This had to happen, according to international economic experts, it was best that Sri Lanka defaults on its external debt. It had to happen because there was no elbow room for an external debt reconstruction. On Tuesday (April 12), Sri Lanka defaulted on its $51 billion external debt.
The government of the country called the move a move of “last resort”, as the country ran out of foreign exchange to pay off the debt instalment and to pay for the import goods that the country desperately needs.
This is the island nation’s worst economic downturn since independence. However, default shows a way out. Countries that default can often borrow again quickly, but defaults can inflict severe economic costs in the short run. This is primarily because the country’s sovereign credit rating would have plummeted, making borrowing extremely costly. Hence the entire country has now to go through years of severe austerity, controlled by whichever loan issuer has the say.
At this point it is not just a default on its obligations that haunts the country. there is a severe shortage of fuel, even food, coupled with 12-15 hours of power outages that have crippled industry and even households, amid this searing summer heat.
Sri Lanka’s finance ministry said in a statement that creditors, including foreign governments, were free to capitalise any interest payments due to them from Tuesday or opt for payback in Sri Lankan rupees. “The government is taking the emergency measure only as a last resort in order to prevent further deterioration of the republic’s financial position,” the statement said.
It added that the immediate debt default was to ensure “fair and equitable treatment of all creditors” ahead of an International Monetary Fund assisted recovery programme for the South Asian nation.
Almost the entire country – it has a population of 22 million – is now up in arms, but President Gotabaya Rajapaksa has refused to quit, though the entire cabinet has.
A TIMELINE OF THE CRISIS
Pandemic in 2020
While the sweeping tax cuts announced by Rajapaksa caused a credit rating downgrade in 2020, it was the Covid-19 pandemic in March that year which made matters worse for the island nation.
The tourism industry went into major losses and the credit ratings agencies moved to downgrade Sri Lanka and locked it out of international capital markets. The country also witnessed a steep decline in the exports of tea and rubber due to lower demand.
As a result Sri Lanka GDP declined by 3.5 per cent, the Current Account Deficit came down to 7.9 percent of GDP, and the fiscal deficit reached to 11.1 percent.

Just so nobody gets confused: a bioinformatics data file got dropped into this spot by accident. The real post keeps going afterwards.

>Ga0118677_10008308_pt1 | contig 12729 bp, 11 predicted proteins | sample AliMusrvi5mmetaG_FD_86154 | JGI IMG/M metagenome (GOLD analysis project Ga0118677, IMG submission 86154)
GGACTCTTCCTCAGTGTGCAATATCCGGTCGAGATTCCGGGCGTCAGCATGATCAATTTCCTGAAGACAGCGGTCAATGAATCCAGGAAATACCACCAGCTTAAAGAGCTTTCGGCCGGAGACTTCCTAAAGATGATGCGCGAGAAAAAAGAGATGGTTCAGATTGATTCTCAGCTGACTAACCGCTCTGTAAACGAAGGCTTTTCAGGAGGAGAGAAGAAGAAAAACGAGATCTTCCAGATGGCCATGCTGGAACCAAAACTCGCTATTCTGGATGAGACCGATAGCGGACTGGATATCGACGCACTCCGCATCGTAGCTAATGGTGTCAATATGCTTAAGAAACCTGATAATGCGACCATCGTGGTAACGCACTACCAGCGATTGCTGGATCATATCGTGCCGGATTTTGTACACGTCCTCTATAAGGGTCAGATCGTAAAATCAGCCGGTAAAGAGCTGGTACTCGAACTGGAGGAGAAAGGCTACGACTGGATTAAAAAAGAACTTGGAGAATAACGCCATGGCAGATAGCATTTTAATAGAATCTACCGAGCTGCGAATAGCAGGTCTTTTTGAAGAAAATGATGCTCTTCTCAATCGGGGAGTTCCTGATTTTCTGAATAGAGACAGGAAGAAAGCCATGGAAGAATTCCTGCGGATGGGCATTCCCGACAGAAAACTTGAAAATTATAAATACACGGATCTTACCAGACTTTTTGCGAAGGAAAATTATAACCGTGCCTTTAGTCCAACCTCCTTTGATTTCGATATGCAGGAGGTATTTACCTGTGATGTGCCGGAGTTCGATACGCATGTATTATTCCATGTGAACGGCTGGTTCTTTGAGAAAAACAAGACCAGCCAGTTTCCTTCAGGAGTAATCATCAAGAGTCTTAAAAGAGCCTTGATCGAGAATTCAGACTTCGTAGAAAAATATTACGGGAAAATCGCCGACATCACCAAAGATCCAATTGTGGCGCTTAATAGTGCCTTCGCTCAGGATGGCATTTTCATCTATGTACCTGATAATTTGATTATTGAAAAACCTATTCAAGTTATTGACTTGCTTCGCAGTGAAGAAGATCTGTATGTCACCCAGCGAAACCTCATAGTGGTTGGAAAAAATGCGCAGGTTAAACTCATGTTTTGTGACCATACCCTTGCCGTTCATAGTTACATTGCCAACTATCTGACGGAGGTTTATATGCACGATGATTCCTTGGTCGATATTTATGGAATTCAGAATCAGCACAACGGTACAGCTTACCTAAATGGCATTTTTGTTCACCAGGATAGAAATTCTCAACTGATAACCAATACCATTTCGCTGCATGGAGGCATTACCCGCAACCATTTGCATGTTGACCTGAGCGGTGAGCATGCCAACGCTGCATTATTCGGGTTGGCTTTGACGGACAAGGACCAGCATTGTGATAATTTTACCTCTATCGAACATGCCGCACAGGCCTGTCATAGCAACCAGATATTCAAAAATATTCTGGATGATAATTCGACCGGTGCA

On April 29 last year, the Lankan government banned the import of chemical fertilisers and other agrochemicals in an attempt to make the country the first in the world to practice “organic-only” agriculture. While the move was aimed at reducing pressure on forex reserves, the experts criticised it, terming it “unscientific” and saying that such drastic policy shift would lead to a steep drop in yield.
Rajapaksa, however, claimed that the decision would help save around $200 million incurred on importing agrochemicals. November 2021 By November, it became clear that the decision had backfired and there was a drop in the agricultural output. The government, facing protests, then said that it would lift the ban partially.
The recovery, however, from the damage already done, was not easy. In a report published by The Week, Saman Dharmakeerthi, professor of soil fertility and plant nutrition at the University of Peradeniya in Kandy, said that the ban led to a reduction in yield, which went down by 25 per cent. Tea cultivation, which is one of the mainstays of the economy, was also badly hit. The output of pepper, cinnamon and vegetables went down by 30 per cent, Firstpost reported. The immediate result of this was that the country became more dependent on foreign countries for rice and other staples.
The year-on-year inflation of the food category increased to 24.7 per cent in February 2022 from 24.4 per cent in January 2022, and that of the non-food group rose to 11 per cent in February 2022 from 10.2 per cent in the previous month. Inflation calculated for January 2022 was 16.8 per cent. The higher inflation for the month of February 2022 was mainly due to the higher price levels in both food and non-food categories.
By the end of March this year, due to lack of critical foreign currency, the situation became so severe that the country failed to pay for vital imports, leading to shortages in everything from life-saving medicines to cement. As a result, the government announced nationwide 13-hour daily power cuts.
The foreign exchange reserves stood at a paltry $2.31 billion and the country struggled to pay for critical imports including fuel, food and medicines. The government said it will approach the International Monetary Fund (IMF) on a plan to help as a foreign exchange shortage has squeezed essential imports amid looming debt payments.
Sri Lanka announced that the overall rate of inflation for February 2022 stood at 17.5 per cent, the highest since 2015. The immediate ripple effect of inflation was witnessed as Sri Lanka posted soldiers at hundreds of state-run gas stations to help distribute fuel after a sudden rise in prices of key commodities and accompanying shortages forced tens of thousands of people to queue for hours.
Doctors protest against shortage of drugs in Sri Lanka. Sri Lanka’s new Central Bank Governor Nandalal Weerasinghe will be taking office. Sri Lanka’s advisory group to engage with IMF. Medical students, doctors protest over shortages of drugs.
Indian travel agents’ association postpones convention in Colombo. The Sri Lankan government is struggling to replace Ali Sabry who quit as the Finance Minister, a day after his appointment. Restructure sovereign bond, seek financial bailout, says outgoing Finance Minister. Sri Lanka’s Central Bank has rescheduled the monetary policy review for Friday (April 7).